But this is what i meant, adjust/ease/build towards it, just don't try to do too much ad throw yourself into a point where you will set yourself back. I went from not running at all in my life to running 11 kilometers an hour in my first cardio session. That went on for almost two weeks till i stepped down the treadmill, and I could not walk.. not as a euphemism, I was standing on one leg.. the other was gone from the waist down. I dislocated my ASIS in a fortnight, something weight-lifting didn't do in 15 years because when I started weight lifting, I started with enthusiasm and caution. Caution is not synonymous with holding back.
i am all for giving it our all, breaking the glass ceiling, but we might as well need to set realistic levels that we need to go beyond in due time. It's easier when it comes to weights. If the weight is not budging no matter what you do, it is too heavy for you. that simple. Even though I have seen people push their luck too far with a weight that is not budging and getting a hernia in the process. But when a conveyor is speeding away under your feet forcing your joints, spine, and tendons to move in a way that can ruin it, that is a different strategy. Sometimes the result is on the therapist's table as was in my case.
You're giving a very specific example that's unique to you. Can injuries happen? Of course they can. If one is doing the levels that are appropriate to them then in most all cases they can handle it. Encouraging people to ease into it also encourages mediocrity. I do not believe that's your point, but I think when you tell someone to allow their fear to win, that's what you get. If you go too hard then turn it down. I've tried to do levels for which I wasn't ready and I turned it down.
Ps - Go to a running clinic. I need to do that. I run like an elephant.
I have seen so many forums on here that say something to the effect of "i started BFL last year, got injured, had to stop". Although, most of them got injured doing weights. I am in favor of mediocrity for the first two weeks when a very new activity is being tried out. Running is a natural movement, an all-out sprint on a speeding conveyor is not.
My therapist said the injury was because I did too much too soon.
But you hit the hammer on the nail with your statement "...for which I wasn't ready..." This is exactly what I meant. We need to be pushing our limits, not our luck.
Most injuries are from strength training and that's not even from pushing too hard. I would say it's from too much weight, causing bad form. In truth, bad form. It really is about our own personal limits. If you can't do it properly then you can't do it.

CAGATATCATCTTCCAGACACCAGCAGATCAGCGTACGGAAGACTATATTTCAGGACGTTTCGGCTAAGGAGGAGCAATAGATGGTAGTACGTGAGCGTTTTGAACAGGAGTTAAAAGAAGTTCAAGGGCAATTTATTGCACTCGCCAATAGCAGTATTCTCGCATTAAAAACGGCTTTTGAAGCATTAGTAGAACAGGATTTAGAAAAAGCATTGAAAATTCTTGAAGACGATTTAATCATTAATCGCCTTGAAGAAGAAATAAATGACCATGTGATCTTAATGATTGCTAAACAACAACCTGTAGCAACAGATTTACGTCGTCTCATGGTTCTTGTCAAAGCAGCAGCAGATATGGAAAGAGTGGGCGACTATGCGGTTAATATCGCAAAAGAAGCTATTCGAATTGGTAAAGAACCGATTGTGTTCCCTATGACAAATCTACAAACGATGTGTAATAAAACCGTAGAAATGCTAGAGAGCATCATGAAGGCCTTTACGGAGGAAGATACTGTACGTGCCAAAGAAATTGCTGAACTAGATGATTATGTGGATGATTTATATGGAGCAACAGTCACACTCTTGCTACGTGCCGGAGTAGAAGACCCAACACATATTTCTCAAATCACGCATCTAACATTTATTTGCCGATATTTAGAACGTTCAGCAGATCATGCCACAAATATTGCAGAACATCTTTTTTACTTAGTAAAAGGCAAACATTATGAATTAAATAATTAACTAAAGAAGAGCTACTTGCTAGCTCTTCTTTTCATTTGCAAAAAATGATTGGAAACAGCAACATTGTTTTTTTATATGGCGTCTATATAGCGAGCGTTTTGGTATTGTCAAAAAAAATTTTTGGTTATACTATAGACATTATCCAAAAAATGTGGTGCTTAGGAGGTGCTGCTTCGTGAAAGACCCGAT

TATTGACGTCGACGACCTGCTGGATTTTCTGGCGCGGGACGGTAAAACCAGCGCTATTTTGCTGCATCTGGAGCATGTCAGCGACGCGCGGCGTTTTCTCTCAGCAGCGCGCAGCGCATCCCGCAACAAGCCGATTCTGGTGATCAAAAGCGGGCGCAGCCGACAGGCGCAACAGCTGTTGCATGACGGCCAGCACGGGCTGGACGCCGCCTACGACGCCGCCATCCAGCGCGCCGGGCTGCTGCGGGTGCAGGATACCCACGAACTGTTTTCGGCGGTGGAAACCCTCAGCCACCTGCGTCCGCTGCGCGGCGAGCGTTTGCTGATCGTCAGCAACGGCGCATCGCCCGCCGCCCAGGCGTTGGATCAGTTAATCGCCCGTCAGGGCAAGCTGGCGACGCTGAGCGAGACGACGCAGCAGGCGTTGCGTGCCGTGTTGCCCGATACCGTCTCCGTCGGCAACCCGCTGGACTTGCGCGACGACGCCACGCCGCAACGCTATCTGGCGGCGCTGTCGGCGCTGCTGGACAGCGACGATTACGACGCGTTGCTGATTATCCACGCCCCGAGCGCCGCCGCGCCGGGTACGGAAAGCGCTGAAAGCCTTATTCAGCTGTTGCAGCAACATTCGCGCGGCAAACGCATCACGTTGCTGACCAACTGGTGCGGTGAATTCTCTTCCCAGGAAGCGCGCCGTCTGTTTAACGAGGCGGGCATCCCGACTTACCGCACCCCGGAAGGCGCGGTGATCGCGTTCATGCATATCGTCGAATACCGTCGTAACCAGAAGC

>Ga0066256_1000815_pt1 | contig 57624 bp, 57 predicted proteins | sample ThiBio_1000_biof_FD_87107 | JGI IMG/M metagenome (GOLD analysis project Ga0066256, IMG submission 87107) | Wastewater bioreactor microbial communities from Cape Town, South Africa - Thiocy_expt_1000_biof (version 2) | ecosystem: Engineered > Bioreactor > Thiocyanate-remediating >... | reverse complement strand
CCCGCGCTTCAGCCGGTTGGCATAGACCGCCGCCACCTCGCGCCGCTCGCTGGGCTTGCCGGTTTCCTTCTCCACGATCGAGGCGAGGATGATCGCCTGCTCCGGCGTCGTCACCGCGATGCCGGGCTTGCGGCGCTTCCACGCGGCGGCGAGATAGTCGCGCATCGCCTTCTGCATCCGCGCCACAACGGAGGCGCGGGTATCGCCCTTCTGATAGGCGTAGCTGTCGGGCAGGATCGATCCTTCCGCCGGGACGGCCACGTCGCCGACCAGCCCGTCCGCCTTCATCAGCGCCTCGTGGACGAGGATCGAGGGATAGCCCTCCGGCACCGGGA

For instance, I don't do dips without an assist machine. I'm just too uncoordinated for that and doing them poorly can cause a sternum break. That would hurt, badly.
Thanks to all of you for replying. This has been a good post with lots of great points. I am blessed to be someone that IS used to working out and used to pushing the limits of what I'm able to do - I'm actually a group fitness instructor both in weightlifting classes and in cardio classes. I have surprised myself on many occasions in the past with doing more than I thought I could, and know I will while I go through this BFL program.
I think both dogsbrekky and Orrin's post really helped clear this question of mine up. I can go by heartrate and what my anaerobic threshold is, or I can shoot for it to be a mental 10, bypassing the physical. This could be one in the same, but I find for me, my body can go longer than my heartrate can...gotta work on that.
I have to agree with you Jessica, I don't want to ease into anything. And it's possible, Ruby, that you're saying the same thing, just a different way. My 10, at the beginning of the program, will be different than someone else's who has been doing BFL for 10 weeks, or maybe on their second round. Doesn't mean I'm easing into it, it means I'm pushing myself to my personal limit. We all have different limits. And Ruby, shin splints are one of the reasons I don't run on treadmills! Ick!
So while I know a lot about fitness, I needed help with knowing how to FEEL the different intensity levels based on how BFL wants us to feel them. And wanted to know what to base my 10s on. I got great answers, and am grateful! I hope to have all of you help me again in the future! I'm sure I'll have more to ask...
Agree here with Jessica once again.
I find it highly ironic that the person who said she was not going to do cardio after the challenge is giving advice on cardio.
I find it highly ironic that when someone says she doesn't want to do GYM cardio AFTER a challenge is completed, people understand what they like when they like and pass several judgments on it as if their whole activities in their lives are based on the gym, and they slouch on their couches happily ever after.
well then, I suggest you not slouch.
Trivial suggestions and a teen attitude. Welcome back. No recent photos yet?